Support for First Responders

First responders are the emergency workers who show up during people’s difficult moments to manage emergencies and start the chain of survival. Unfortunately, it’s a stressful job, and emergency workers’ substance abuse numbers prove it. Firefighters, police officers and ambulance crews have higher rates of suicide and suicidal thoughts than the general public, and they’re more likely to develop substance use disorders and suffer from anxiety and depression than society at large.

Getting help in time is key to addressing these issues, and while recent years have seen some improvement in how first responder organizations care for their crews, mental health and substance abuse are still largely taboo subjects in these at-risk communities.

Understanding the Unique Needs of the First Responder Community

First responders deal with trauma daily, which puts them at special risk for developing post-traumatic stress disorder (PTSD). This is a serious mental health issue that’s commonly seen in people escaping violent and abusive relationships, soldiers returning from war and a distressingly large number of police officers, firefighters, and EMTs/paramedics. PTSD is often a factor in substance abuse, and acutely traumatic events, such as the 9/11 terrorist attacks, seem to drive an upswing in substance abuse and other destructive outcomes.

As bad as these issues can be for the people dealing with them, it gets worse when they have to shoulder the burden alone. There’s a common perception among emergency workers that talking about their problems will potentially make things worse, or that disclosing a mental health issue could wind up costing them their careers. Law enforcement officers, for instance, reasonably fear that expressing suicidal thoughts could get them relieved of duty on a job where they have to carry a gun. Paramedics with addiction disorders often conceal their use out of fear their access to controlled substances may be restricted. A chilling atmosphere of secrecy and shame has thus developed that leaves many first responders feeling they have nowhere to turn and nobody can help them out of their troubles.

Resources for First Responders

The perception that first responders will face ostracism and official punishment for mental health issues and substance abuse is far less accurate today than it was in the past. These days, most first responder organizations have some type of employee assistance program that offers anonymous, free mental health services for first responders and referrals for drug and alcohol treatment. The community itself has also gotten better about recognizing mental health issues as real and treating them as problems to be solved rather than sins to be punished. As a result of these changes in attitude, several first responder mental health resources have started to treat rescuers who need help.

The first place to turn might actually be the chain of command itself. As a rule, watch commanders are experienced first responders themselves, and they presumably understand the stress of the job. One common intervention is the critical incident stress debriefing, in which rescuers who’ve recently had an especially difficult experience can come together and discuss the call in a structured environment without judgment or criticism. The hope is that these semi-official get-togethers can reduce the strain that develops into PTSD and improve mental health overall for the entire team.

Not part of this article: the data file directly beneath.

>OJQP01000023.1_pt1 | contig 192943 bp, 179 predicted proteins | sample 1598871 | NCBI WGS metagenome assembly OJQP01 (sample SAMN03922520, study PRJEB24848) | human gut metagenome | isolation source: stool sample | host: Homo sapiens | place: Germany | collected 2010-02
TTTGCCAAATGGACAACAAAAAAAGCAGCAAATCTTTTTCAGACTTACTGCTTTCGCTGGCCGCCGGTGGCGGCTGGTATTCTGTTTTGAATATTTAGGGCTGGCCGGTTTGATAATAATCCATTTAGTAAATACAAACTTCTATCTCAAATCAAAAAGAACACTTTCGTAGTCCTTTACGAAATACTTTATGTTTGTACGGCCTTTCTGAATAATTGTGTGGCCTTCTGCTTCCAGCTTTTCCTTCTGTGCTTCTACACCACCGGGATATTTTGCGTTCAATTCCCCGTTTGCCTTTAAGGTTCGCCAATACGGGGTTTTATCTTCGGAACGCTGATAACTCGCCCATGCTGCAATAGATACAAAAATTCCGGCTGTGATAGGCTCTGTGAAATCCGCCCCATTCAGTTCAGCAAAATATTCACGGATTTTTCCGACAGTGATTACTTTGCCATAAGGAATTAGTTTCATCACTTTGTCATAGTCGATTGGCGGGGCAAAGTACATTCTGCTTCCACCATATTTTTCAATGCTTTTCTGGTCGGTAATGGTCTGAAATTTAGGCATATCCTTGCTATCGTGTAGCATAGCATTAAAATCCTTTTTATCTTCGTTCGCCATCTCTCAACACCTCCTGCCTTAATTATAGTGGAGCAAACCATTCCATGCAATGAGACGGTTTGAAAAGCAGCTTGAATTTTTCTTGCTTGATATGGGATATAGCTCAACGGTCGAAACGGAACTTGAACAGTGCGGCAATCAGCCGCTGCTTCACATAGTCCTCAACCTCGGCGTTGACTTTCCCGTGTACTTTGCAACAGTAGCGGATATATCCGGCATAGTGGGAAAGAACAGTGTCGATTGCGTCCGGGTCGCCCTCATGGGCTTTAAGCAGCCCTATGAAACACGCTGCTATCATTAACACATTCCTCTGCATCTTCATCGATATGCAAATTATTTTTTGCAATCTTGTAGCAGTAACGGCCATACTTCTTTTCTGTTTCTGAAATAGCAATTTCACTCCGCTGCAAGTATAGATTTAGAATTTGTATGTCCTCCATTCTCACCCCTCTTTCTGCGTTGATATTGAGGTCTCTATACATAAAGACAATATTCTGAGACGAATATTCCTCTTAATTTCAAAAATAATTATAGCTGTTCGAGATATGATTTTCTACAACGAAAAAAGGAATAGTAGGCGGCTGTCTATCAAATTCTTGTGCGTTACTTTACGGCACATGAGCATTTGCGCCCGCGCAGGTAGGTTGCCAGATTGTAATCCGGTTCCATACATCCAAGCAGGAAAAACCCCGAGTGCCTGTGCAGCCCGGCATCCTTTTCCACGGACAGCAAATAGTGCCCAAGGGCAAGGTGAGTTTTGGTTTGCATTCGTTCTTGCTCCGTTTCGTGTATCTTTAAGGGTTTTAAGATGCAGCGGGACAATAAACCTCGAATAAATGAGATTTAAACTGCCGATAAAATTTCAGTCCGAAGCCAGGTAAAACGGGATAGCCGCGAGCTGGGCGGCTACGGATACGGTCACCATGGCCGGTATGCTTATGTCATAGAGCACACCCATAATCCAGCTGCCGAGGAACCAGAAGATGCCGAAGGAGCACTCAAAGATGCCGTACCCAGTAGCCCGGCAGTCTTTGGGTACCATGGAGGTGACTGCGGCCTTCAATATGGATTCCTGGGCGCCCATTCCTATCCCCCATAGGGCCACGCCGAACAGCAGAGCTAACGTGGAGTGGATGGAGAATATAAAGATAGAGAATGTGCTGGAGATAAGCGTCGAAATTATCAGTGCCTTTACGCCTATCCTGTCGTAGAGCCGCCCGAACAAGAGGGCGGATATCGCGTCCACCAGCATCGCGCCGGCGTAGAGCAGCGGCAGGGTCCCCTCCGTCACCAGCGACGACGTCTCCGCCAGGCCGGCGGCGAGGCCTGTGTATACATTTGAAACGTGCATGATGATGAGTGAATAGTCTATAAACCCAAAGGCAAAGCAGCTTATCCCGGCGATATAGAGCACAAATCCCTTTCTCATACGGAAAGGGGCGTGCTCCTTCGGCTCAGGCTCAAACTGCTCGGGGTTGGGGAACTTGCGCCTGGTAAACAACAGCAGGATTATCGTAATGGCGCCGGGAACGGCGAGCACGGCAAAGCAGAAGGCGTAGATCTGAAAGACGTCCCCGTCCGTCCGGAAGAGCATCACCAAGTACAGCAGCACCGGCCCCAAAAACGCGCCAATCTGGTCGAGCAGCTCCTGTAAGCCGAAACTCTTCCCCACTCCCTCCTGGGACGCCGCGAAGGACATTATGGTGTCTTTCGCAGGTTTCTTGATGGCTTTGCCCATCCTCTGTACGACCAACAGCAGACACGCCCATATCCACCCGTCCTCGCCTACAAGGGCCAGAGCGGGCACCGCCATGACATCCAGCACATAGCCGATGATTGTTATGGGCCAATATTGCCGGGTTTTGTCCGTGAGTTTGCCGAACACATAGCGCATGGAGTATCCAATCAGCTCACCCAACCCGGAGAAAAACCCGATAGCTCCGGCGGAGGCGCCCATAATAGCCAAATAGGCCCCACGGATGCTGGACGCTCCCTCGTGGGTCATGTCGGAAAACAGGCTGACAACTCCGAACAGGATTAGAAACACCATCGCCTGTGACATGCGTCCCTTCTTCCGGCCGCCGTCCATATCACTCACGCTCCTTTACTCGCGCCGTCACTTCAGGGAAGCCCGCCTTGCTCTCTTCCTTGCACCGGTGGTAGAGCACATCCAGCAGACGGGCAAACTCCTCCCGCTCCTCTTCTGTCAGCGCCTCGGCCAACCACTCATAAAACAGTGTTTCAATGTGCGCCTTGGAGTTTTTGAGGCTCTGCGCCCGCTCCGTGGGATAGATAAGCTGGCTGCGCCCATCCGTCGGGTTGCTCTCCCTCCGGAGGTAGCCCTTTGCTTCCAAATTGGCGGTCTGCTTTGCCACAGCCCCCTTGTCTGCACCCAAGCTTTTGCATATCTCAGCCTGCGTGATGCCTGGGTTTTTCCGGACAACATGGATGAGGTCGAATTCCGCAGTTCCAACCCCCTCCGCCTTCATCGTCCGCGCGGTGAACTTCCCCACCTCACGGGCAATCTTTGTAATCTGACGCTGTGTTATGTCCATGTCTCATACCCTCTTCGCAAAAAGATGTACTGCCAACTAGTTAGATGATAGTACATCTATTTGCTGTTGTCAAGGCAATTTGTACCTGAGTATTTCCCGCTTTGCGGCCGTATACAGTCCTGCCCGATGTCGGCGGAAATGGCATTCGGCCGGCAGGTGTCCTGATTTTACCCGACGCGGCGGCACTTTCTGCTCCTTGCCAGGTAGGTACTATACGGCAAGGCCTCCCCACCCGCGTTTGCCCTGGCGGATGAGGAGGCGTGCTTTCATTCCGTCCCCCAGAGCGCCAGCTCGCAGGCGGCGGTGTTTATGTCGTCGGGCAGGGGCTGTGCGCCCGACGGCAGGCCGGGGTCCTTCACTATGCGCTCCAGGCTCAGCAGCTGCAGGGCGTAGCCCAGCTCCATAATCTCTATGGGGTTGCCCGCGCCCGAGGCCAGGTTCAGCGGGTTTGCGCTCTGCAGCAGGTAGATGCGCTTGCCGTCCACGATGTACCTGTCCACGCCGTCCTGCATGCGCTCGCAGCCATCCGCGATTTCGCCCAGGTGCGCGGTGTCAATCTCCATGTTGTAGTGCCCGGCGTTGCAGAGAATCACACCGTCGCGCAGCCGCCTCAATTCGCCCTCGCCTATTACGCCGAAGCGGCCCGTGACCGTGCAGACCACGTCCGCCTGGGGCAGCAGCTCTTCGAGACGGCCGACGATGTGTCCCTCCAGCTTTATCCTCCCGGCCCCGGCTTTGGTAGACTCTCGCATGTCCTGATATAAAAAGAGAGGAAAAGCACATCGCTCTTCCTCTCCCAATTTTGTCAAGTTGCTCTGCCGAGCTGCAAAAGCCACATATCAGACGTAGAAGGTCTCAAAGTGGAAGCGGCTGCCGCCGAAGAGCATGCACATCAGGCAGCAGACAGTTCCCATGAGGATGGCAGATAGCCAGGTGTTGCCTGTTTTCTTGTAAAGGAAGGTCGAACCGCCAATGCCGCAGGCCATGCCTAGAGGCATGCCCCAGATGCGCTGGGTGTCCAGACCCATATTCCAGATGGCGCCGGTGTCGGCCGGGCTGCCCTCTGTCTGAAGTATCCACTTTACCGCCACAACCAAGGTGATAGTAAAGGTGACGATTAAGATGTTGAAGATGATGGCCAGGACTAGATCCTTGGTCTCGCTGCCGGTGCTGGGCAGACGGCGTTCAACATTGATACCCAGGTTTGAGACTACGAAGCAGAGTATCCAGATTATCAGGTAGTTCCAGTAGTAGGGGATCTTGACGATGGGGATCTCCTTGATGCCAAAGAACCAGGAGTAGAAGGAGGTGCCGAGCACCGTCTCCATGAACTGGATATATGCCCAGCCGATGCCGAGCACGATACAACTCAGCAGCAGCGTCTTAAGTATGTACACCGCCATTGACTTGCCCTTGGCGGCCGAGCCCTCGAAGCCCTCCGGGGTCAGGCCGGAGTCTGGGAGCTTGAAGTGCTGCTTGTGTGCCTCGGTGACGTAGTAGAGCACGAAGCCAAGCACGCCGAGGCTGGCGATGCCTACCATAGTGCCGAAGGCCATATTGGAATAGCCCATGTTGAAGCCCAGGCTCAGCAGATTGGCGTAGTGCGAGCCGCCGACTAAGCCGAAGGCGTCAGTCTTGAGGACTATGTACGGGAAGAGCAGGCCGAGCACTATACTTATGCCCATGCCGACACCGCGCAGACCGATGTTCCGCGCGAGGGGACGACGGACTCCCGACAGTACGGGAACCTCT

Outside sources also exist to help first responders get through rough patches.

  • Healing Our Own, for example, is a firefighters’ referral service to free mental health resources for first responders that includes a suicide hotline, a mental health crisis line, local and regional help centers and information about stress and depression from a fire/rescue workers’ perspective.
  • Responder Strong is a self-help app supported by the All Clear Foundation. It’s able to assess first responders’ relative risk of stress from graded responses to professionally written survey questions. First responders who take the quiz may learn they’re at an elevated risk of a stress-related mental health or substance abuse issue and get referrals to local treatment.

Outside of the community, first responders have access to all the same resources the general public does. Alcoholics Anonymous, along with other 12-step programs, offers anonymous peer support and helps participants overcome trauma. Primary care doctors and personal therapists are usually able to help their patients locate treatment for substance abuse and mental health issues as well.

Calling for Backup

No matter what job you do or how it’s started to affect you, you have to know you’re not alone. If you’re a first responder yourself, society is generally grateful for the work you do and wants to help you get better. The Mental Health Hotline operates a nationwide service that’s here 24-7 to assist you with compassionate, unbiased advice and referrals to help. Contact us today and let someone help you for a change.